DETROIT – For years, Americans shopping for cars were treated to all sorts of deals and incentives, especially at the end of summer. Think Cash for Clunkers, which paid up to $4,500, or promotions that offered employee discounts to everyone.
Those days are over.
Deals are getting more scarce because automakers, newly lean and profitable, are holding the line on those profit-eating promotions. In July, they offered $1,000 less in incentives per car than a year earlier, according to Edmunds.com.
And with no one expecting the government to offer a repeat of the Clunkers program, get ready for fewer discounts on your next car.
"This may be as good as it gets, and get used to it," says Jeff Schuster, the executive director of forecasting for J.D. Power and Associates.
As a result, U.S. auto sales are at a standstill, with potential buyers waiting for more deals but automakers resisting. The industry expects this to be the worst August in 18 years, with sales barely over 1 million cars and trucks. Sales are expected to fall 3 percent from July, according to car-pricing website Truecar.com.
August usually sees strong sales as automakers offer deals to clear out the lots for new models. In August 2007, before the recession, automakers sold nearly 1.5 million new cars and trucks. Last August, when sales were at a 30-year low, the government came to the rescue. Cash for Clunkers, which paid buyers up to $4,500 per vehicle, boosted sales by about a third to 1.2 million.
But this year, the government is on the sidelines, and so are many buyers.
The standoff between buyers and car makers could continue through the rest of the year unless companies sweeten deals or there's some sort of government intervention, says Jesse Toprak, TrueCar's vice president of industry trends and analysis.
"We really need some sort of catalyst to take us up to a higher level," he says. Car sales are still far below normal levels because, with unemployment still high and home values sharply lower, consumers just don't feel confident enough to buy.
Others say a healthier economy — not incentives — is the only real driver for higher sales.
"Just lowering prices is not going to solve the problem," says George Pipas, Ford's top U.S. sales analyst. "The key is an improved consumer outlook."
Automakers have been vowing to cut back on incentives for years. But this time, they mean it.
In the last few years, Detroit automakers — and, to a lesser extent, their foreign rivals — have closed plants, cut tens of thousands of workers and aligned production with demand. Because they're producing fewer vehicles, they don't need to offer discounts to get rid of excess cars and trucks.
Since 2004, automakers have cut their North American production capacity by 18 plants and 2 million vehicles, Citi Investment Research auto analyst Itay Michaeli says. At the end of July, automakers had 52 days' supply of vehicles to sell, down from 69 days' in July 2008, according to J.D. Power and Associates. Automakers need a certain amount of cushion to assure that there are enough cars and trucks available, but anything above a 60-day supply is generally considered too high.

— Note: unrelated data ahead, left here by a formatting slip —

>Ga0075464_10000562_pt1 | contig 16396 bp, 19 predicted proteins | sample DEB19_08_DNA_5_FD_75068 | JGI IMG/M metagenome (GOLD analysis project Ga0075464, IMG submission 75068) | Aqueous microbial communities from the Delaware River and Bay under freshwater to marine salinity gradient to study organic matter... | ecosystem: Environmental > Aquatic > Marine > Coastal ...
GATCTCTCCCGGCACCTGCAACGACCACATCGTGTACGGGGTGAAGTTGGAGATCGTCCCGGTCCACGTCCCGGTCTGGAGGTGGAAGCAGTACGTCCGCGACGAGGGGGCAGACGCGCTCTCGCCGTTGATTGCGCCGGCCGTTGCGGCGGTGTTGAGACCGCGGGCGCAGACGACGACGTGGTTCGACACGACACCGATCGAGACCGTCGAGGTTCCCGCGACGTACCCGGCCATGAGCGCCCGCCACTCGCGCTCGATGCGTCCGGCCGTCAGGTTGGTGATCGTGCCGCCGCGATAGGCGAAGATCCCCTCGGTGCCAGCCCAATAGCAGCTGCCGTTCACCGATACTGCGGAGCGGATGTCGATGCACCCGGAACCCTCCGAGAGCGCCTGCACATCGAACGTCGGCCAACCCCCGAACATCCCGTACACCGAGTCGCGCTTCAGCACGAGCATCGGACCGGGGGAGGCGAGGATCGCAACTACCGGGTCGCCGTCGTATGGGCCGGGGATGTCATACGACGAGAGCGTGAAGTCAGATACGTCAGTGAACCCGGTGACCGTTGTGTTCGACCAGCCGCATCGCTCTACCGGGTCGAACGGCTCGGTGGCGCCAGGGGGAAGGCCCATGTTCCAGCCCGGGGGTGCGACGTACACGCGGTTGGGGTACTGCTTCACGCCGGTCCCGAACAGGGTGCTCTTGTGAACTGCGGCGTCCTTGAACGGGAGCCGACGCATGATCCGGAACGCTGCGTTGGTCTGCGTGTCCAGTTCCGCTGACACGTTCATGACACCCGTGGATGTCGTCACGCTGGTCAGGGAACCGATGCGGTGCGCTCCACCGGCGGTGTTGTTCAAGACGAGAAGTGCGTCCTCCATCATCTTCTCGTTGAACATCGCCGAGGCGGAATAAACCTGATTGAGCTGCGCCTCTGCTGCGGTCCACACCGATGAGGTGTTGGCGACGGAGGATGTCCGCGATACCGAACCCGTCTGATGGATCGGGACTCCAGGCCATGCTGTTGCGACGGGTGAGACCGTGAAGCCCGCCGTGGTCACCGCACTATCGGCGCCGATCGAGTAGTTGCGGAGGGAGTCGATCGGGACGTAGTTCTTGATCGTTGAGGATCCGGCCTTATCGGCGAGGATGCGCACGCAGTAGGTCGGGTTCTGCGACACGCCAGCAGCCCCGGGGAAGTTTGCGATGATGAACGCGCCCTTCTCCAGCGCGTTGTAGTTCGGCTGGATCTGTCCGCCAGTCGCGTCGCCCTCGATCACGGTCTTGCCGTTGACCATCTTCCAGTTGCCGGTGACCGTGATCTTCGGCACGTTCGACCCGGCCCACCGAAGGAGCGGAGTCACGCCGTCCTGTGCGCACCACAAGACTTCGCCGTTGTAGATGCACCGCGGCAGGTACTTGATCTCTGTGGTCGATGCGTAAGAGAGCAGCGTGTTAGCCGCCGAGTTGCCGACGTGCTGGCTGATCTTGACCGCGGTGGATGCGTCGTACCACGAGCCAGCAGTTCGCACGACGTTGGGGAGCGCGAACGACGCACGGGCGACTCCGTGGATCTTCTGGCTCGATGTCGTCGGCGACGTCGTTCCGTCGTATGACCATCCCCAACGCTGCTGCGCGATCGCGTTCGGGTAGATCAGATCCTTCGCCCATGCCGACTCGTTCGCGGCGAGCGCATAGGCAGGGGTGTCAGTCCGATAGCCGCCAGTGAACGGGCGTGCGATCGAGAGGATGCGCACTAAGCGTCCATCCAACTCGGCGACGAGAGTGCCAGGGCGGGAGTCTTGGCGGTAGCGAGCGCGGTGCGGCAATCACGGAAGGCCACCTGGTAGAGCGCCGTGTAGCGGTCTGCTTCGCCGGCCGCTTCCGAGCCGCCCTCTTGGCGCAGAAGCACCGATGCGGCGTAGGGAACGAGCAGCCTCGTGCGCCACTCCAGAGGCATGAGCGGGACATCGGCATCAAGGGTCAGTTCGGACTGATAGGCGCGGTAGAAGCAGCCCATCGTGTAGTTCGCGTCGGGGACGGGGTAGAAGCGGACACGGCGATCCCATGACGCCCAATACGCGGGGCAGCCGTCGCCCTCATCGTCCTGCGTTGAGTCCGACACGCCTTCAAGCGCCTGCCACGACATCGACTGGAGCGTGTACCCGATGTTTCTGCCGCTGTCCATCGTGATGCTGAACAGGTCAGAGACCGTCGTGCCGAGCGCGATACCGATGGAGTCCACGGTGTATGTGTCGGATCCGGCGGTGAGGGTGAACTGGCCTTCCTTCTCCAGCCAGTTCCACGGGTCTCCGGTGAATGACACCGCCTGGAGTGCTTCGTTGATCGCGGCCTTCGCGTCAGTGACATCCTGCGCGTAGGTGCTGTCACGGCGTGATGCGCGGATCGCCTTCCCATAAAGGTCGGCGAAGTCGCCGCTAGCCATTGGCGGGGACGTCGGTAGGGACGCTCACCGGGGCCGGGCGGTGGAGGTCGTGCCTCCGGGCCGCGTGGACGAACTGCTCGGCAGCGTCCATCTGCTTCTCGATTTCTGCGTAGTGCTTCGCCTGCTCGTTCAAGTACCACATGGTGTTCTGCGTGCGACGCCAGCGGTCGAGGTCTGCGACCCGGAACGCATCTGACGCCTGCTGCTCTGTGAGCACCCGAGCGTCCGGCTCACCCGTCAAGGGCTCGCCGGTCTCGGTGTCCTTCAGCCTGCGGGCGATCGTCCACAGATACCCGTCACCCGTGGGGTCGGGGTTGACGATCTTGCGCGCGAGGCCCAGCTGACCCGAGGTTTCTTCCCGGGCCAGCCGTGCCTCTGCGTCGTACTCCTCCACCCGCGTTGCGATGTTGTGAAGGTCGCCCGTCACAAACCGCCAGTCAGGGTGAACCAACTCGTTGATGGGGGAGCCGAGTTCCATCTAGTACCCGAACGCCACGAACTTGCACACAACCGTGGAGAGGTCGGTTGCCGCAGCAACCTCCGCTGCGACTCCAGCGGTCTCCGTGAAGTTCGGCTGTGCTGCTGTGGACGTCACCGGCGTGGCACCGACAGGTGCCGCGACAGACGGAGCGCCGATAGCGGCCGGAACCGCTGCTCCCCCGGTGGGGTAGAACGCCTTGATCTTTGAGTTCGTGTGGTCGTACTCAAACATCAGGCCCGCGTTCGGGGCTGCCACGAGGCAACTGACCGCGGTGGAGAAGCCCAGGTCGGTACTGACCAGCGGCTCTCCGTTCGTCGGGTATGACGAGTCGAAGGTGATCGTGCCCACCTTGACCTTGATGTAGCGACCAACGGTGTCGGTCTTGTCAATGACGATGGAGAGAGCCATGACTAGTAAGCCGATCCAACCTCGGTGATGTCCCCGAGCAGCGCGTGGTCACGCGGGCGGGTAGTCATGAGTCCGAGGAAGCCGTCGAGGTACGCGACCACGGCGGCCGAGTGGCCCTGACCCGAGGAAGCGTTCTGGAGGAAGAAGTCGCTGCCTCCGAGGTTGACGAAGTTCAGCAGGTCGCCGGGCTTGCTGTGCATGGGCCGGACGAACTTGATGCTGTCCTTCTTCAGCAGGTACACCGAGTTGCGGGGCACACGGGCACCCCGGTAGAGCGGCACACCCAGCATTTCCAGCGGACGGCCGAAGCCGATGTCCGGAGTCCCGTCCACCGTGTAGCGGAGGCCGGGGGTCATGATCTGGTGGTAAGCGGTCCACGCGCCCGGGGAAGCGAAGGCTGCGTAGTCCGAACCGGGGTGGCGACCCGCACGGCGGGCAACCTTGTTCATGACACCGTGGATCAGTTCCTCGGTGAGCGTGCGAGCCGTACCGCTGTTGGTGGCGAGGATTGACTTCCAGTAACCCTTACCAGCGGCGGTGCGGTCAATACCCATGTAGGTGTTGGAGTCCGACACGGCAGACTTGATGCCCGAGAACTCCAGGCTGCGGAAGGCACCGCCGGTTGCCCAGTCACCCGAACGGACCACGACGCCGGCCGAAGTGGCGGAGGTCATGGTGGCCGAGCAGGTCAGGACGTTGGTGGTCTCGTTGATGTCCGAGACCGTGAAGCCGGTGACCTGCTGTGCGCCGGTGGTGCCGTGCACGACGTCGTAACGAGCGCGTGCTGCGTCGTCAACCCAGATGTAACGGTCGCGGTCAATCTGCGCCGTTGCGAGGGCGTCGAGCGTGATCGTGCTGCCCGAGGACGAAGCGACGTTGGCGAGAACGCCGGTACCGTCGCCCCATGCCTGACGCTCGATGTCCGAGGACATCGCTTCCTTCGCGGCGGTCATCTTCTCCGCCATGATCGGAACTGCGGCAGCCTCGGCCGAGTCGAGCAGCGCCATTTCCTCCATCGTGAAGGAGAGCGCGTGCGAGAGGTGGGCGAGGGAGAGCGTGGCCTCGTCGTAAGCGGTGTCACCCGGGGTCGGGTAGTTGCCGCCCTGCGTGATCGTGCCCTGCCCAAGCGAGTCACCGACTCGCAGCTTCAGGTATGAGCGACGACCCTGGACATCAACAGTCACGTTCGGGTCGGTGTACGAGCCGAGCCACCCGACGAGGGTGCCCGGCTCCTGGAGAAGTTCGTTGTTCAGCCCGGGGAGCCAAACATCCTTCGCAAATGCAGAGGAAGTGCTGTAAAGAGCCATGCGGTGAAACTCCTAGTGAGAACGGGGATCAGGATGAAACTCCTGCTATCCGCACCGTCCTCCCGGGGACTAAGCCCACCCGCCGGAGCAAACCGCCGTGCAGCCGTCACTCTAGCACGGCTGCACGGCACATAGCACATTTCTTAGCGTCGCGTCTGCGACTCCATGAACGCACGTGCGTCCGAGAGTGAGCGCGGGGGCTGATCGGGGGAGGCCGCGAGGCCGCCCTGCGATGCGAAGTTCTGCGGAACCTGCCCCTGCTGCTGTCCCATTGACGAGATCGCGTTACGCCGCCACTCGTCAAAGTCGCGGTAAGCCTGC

Without those capacity cuts, the current depressed market would have been a disaster for Detroit automakers, since they would be producing far too many vehicles. But General Motors Co. and Ford Motor Co. have been profitable this year and stand to make even more money when the market recovers.
Analysts believe that 14 million vehicles is a natural level for annual U.S. sales, based on population, the rate people scrap used cars and other factors. J.D. Power expects sales this year to be around 11.6 million, up from 10.4 million last year. Before the recession and bankruptcies, auto sales hit about 17 million, but that was partly because they were juiced by overproduction and generous incentives.
Some analysts think automakers should speed the recovery with an eye-popping — but not profit-busting — deal.
Michaeli says the biggest factor holding back sales is consumers' fear of layoffs, so he thinks automakers should offer to buy back cars if people lose their jobs.
Hyundai won customers last year by launching a bold program that did just that. The South Korean automaker's market share is up 38 percent since it began "Hyundai Assurance" in January 2009. That's proof such programs can work, Michaeli says.
Toprak thinks the government should guarantee car loans, charging buyers a small premium to cover the cost of any defaults. But so far, there's been no discussion of such a plan, or of a repeat of the $2.88 billion Cash for Clunkers program. Under that program, dealers offered customers government-funded rebates of $3,500 to $4,500 to trade in older models for new ones that got better gas mileage.
Deals are still out there on some models, and incentive spending for Asian automakers crept up this year after Toyota Motor Corp.'s safety recalls. But generally, automakers are not boosting incentives. In August 2008, GM offered an average of $4,053 per vehicle in incentives; this August, it's expected to spend $300 less than that, according to TrueCar.
That leaves many buyers in limbo. Lori Pietryga of Ann Arbor, Mich., has a 2007 Honda CR-V with 10 months left on a four-year lease. She's considering buying a new CR-V, but only if the price is right.
Pietryga, 51, a medical equipment saleswoman, pays $450 per month. If she can get a dealer to buy out her lease and give her a CR-V for the same payment or less, she might sign the papers. But with only 40,000 miles on her current CR-V, she's able to wait if the dealers don't cooperate.
"If it's not a deal, I don't need to do it," she says. Pietryga plans to play dealers against each other to try to get a better deal.
Schuster says eventually cars will wear out and people will have to buy, regardless of the incentives. But in the meantime, he says, "it takes a while to get off the drug."